When Apple first announced the iPhone in January 2007 it was like a thunderbolt out of the blue.
For here was a tiny computer maker with no experience in making cellphones, basically showing established players like Nokia how it should be done.
No wonder so many phone makers responded with a shrug and wink. They didn't see Apple as a threat - it was lucky lightning struck once with the iPod.
18 months on though and the story is very different - the iPhone has come to dominate the mobile phone space in a way that its rivals are finding hard to ignore.
Apple may not yet have hit its target of selling 10 million iPhone sales by the end of 2008, but in terms of mindshare, it’s almost the only game in town.
10 million phones. Sounds like a lot, but even Apple admits that is just one per cent of the global mobile phone market - giving it the tiniest toehold. And the truth is, Apple has so far sold a great deal less iPhones than that.
How do we know? Well if Apple had already hit that target it would be crowing the numbers from the roof-tops by now.
However it has only admitted to selling four million iPhones by January 2008 [WWDC 2008 update: that figure has now hit six million, according to Steve Jobs' keynote today], with the company’s partners in the USA, France, Germany and the UK saying sales so far have been ‘in line with expectations’.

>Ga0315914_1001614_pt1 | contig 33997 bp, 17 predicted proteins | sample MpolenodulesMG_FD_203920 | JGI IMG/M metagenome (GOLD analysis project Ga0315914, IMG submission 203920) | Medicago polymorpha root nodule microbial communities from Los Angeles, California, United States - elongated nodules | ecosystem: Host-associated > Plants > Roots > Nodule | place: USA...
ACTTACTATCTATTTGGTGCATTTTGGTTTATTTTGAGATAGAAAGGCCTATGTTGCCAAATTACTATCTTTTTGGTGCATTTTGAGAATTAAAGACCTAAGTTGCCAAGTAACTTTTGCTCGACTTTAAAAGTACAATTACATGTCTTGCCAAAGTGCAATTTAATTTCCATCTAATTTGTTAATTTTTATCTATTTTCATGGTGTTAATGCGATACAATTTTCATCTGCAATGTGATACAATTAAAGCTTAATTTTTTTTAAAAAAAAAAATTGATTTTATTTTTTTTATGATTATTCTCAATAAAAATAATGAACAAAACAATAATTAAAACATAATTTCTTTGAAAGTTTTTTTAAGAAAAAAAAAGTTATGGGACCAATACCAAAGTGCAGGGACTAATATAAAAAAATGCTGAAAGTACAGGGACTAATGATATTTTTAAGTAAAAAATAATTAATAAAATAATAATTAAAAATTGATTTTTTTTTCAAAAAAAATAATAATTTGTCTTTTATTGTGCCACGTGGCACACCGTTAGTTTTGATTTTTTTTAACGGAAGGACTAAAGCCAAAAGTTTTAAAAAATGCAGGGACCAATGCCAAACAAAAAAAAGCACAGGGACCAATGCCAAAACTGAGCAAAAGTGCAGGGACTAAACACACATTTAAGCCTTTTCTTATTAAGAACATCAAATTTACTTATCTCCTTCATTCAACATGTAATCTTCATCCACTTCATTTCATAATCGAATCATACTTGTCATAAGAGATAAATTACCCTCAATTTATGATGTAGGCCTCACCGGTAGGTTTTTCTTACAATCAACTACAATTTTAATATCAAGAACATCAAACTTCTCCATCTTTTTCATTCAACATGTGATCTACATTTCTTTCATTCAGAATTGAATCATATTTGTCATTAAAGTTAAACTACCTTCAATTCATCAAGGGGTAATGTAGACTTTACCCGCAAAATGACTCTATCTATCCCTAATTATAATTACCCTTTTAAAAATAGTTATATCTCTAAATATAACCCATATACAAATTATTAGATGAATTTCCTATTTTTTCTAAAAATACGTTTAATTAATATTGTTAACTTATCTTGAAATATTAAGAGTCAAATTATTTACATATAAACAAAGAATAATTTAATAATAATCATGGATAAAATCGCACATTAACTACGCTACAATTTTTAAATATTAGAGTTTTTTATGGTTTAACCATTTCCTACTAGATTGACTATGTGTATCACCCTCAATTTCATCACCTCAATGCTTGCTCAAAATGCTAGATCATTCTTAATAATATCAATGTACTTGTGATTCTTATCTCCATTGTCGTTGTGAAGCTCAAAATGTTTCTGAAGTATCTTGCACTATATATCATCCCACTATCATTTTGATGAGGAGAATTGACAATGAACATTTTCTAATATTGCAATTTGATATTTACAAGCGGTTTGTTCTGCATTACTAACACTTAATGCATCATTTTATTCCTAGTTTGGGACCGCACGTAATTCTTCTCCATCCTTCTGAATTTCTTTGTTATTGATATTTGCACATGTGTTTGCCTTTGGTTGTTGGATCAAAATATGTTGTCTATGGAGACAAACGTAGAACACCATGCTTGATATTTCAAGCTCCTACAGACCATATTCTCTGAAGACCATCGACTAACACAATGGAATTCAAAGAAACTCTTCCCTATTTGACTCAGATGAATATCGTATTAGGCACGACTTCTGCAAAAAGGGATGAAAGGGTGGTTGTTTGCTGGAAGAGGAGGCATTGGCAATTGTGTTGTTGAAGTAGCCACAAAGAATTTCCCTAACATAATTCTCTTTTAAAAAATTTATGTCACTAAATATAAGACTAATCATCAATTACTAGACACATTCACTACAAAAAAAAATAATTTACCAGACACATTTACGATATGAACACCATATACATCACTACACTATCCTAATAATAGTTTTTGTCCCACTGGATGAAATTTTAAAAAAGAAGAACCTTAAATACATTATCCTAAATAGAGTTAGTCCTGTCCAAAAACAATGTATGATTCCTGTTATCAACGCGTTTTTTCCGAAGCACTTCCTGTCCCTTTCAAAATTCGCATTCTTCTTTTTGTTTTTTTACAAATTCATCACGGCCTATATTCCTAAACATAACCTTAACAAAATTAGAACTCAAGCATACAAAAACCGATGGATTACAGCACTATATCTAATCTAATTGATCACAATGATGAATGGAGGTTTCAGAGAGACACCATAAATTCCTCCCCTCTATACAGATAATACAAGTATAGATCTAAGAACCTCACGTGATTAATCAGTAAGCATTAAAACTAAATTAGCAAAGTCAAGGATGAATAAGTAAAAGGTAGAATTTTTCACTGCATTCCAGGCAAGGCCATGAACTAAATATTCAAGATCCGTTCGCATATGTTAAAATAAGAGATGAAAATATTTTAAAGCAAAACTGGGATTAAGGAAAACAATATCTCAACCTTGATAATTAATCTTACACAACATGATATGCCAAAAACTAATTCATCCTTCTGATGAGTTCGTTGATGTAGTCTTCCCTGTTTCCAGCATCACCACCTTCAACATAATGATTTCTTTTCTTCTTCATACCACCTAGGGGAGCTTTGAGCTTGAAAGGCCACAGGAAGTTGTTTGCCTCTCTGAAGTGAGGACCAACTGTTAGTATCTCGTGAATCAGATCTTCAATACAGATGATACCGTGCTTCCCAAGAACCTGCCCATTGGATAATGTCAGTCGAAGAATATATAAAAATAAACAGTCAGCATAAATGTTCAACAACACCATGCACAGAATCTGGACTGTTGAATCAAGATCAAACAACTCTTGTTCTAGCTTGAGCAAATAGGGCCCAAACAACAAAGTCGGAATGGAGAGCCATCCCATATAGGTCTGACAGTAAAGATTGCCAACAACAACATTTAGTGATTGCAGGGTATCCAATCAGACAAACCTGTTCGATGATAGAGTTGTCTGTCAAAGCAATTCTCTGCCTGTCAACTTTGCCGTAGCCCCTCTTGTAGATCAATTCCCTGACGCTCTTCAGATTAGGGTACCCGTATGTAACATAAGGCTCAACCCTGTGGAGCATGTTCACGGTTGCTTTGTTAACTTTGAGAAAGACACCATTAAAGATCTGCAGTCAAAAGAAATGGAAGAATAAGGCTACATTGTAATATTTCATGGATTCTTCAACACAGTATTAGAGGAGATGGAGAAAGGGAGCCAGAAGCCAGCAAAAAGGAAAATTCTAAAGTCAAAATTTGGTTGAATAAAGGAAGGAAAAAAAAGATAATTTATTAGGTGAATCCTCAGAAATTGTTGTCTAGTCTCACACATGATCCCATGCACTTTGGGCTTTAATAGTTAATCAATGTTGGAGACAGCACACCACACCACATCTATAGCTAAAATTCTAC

That suggests that they’re not selling well at all - until you remember that Apple’s partners are basing their numbers on the activations on their networks.
O2 said in February that the iPhone was its biggest selling handset ever, but we only know about 200,000 activations so far - hardly earth-shattering numbers.
Yet there’s plenty of anecdotal evidence to suggest that the iPhone is a total sell-out.
Buyers have been snapping them up in AT&T, O2, Orange France and T-Mobile Germany stores then either hacking them to run off other networks or simply slipping them abroad.
Why else would the iPhone be appearing on network stats in countries as diverse as Saudi Arabia, China and Brazil? They can’t all be the result of calls being made back home by American tourists.
What’s done much to limit the iPhone’s appeal so far is the sky-high price of the handsets themselves, and the cost of an 18-month subscription deal - we're particularly sensitive to pricing of both here in the UK.
Apple’s gameplan for iPhone 2.0 then already looks very different.
We know that the company has already partnered with mobile networks to deliver the iPhone to over 70 different countries, and that Apple has regular punters - not just Mac and iPod zealots - in its sights this time around.
So will Apple hit its target by the end of 2008? You bet and then some.